tourmaline: (hugh laurie)
[personal profile] tourmaline
I'd spent most of the runup to last night thinking my tickets were for seats right at the side of the circle, when they were actually for the circly bit of the circle. Birmingham Symphony Hall is fantastic, it's big and intimate at the same time, but their online seating plan isn't great.

We had to pick my niece up from nursery and take her home as my sister had finished a run of nights this morning, so when we got to my sister's she was up, and we had to convince my niece that her Mum would be back late, we were going on a train to hear a man singing and no, you can't come, it'll finish past your bedtime.

We got a train around 5pm, giving us plenty of time to eat first once we got to Birmingham. Our seats were second row from the front in the circle, so further out than at Warwick but a good view. There was a support act, a young man called Bruno - just him & his guitar, which was a nice sound even though I wasn't too bothered about him - except for the fact that before he came onstage, Hugh came on to introduce him, and of course the place went wild when we saw him - no external announcement, just the house lights dimming and then Hugh walked on in his ordinary clothes, promising to be back in his "party frock" with the rest of the band later.

The "party frock" was, as in other shows, a suit with a long jacket & bright red waistcoat - the waistcoat stayed on all evening so we didn't really get to see the frilly shirt. Gaby was also wearing bright red, and most (all?) of the other men were wearing hats. It was great to finally see and hear Jean, she also seemed to assume the role of crowd conductor, getting the audience to clap or stand up or whatever during the evening.

The stage decor - the lampshades, the tassels, and so on - was a first-time for me, the photo was of Tony Hancock, which I spotted immediately on sitting down as the classic image of Hancock is easily recognisable from a distance. I'd seen a set list of previous shows so I knew they would start with Iko Iko, followed by Let The Good Times Roll (once we could sing that line to Hugh's satisfaction - ie all the audience, not "just the Saggitarians") and they went on to do several from Didn't It Rain (including the title song - twice), with Jean and Gaby singing leads or duetting on several songs. They also did You Don't Know My Mind, introduced by Hugh saying he once never believed he'd be in a position to say 'this is from our first album', and I Wish I Knew How It Feels To Be Free, where he talked about how most British people know the song from an unusual source for a song recorded by Nina Simone (an instrumental version has been the theme music for BBC's Film programme since 197-something). There were others that I haven't heard them perform before this tour, like Up A Lazy River which was Hugh singing & playing guitar, with Mark, Herman and Vincent singing too, round a single microphone at the front of the stage. There was a two-part encore, which I knew about having seen previous set lists, but some people tried to leave after the first one, so they missed out on You Never Can Tell at the end, but my sister and I were dancing and clapping along. They also did Professor Longhair's Go To The Mardi Gras, which Hugh said people might recognise - they used a version for the theme music to A Bit Of Fry And Laurie.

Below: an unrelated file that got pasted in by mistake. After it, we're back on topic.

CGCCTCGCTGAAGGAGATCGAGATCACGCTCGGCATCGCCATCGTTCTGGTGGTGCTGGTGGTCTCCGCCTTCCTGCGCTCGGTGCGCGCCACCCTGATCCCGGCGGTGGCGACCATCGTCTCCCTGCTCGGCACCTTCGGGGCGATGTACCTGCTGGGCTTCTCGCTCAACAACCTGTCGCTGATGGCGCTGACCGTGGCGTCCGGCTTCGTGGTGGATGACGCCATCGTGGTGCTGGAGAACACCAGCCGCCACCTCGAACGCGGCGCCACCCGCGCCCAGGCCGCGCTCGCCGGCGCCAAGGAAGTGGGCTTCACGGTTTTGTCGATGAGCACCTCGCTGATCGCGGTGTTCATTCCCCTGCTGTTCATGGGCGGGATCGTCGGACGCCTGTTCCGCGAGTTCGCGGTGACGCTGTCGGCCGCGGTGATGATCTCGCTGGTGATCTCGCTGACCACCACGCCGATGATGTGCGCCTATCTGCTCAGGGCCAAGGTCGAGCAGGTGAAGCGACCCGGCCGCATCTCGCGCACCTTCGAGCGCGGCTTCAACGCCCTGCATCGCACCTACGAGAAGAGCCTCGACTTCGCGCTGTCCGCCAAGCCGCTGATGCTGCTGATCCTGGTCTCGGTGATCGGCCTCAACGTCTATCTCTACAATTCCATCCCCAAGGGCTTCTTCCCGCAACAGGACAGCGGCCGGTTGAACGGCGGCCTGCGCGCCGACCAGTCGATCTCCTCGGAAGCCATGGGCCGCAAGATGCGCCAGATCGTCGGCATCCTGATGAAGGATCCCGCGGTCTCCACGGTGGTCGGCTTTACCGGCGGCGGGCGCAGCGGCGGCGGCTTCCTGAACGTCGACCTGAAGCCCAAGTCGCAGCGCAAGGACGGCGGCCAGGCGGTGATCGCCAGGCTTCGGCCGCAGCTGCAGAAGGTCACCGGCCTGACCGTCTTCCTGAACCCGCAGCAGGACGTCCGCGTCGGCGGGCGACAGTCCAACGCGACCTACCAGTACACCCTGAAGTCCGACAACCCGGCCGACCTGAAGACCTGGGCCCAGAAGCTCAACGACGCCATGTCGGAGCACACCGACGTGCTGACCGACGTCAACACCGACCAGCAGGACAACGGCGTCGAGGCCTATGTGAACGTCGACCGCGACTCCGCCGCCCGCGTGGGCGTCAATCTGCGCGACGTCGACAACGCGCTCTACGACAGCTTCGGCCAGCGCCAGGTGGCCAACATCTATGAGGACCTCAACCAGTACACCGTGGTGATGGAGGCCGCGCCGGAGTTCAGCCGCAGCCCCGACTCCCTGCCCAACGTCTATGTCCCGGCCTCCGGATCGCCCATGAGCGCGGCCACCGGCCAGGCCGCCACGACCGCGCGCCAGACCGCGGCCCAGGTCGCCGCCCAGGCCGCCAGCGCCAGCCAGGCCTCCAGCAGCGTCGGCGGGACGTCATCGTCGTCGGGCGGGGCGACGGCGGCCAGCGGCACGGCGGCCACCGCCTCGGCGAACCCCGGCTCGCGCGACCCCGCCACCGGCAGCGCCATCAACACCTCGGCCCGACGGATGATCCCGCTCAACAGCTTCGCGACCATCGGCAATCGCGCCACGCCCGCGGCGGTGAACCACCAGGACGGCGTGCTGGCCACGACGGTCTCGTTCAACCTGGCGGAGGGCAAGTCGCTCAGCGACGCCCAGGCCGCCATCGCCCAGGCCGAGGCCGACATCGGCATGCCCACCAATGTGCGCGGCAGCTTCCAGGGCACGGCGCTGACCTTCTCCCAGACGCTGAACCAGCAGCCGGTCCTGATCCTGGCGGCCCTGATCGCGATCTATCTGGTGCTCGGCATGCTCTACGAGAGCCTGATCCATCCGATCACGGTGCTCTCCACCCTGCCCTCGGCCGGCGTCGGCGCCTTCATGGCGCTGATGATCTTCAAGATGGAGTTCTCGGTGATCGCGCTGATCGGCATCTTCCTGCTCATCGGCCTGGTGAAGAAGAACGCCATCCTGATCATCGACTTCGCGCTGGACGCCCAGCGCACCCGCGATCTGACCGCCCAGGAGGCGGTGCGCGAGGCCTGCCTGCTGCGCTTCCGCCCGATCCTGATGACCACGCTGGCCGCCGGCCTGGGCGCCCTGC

Having heard Jean and Gaby on the album, I knew they would be amazing, so it was great to see them live. The rest of the band were fabulous too, I'd seen Vincent and David before, I didn't realise Mark was in the role of Patrick as well as Kevin, though he mostly stuck to the guitar (and only one guitar at once, similarly Vincent only ever played one sax at once this time). Herman was awesome on drums, when I first heard that Jay Bellerose wouldn't be part of the tour I was disappointed because like Jean, he wasn't at Warwick, so I still haven't heard him play live, but it was great to have Herman there (and he replied to my tweet from the train home saying what an awesome night it had been). But the previously-undiscovered star of the show was Elisabeth, on trombone - women trombonists are still a rarity I think, she was so fantastic, great at the full-on New Orleans-style horning and more mellow stuff.

As for Hugh? In contrast to Warwick, I had to tear myself away from watching the band to focus on Hugh, the band were so fantastic but I had to keep telling myself 'that's Hugh Laurie, watch him'. Perhaps if he'd had a notable solo piano moment or two it would've been easier - all the others had a similar thing for their instruments, and he is a skilled musician to warrant such a thing. It was great to see him enjoying himself so much, he's come so far as a performing musician in the two years since Warwick and is now much more confident onstage. His jokes and stories are fun, there was a more lengthy one after Send Me To The 'Lectric Chair because as he rightly said, Jean's performance is a difficult one to follow. His Dad-dancing in front of the band made me think back to his 1980s comedy days, but I think long-term his musical place is more as the vocalist/pianist/guitarist of the Copper Bottom Band, rather than as Hugh Laurie in Hugh Laurie and the Copper Bottom Band - he's great at all the frontman stuff but it's clear he's one of an ensemble.

It was a fabulous evening - also a first glimpse at the refurbed bits of Birmingham New Street Station, but with the old cruddy bits of platform still sadly evident - in contrast to BSH, they're cavernous and claustrophobic at the same time. We got the earliest of our possible trains home but got a slow ride thanks to a faulty signal. And I then had a succession of songs from the evening in my head, which hasn't finished yet.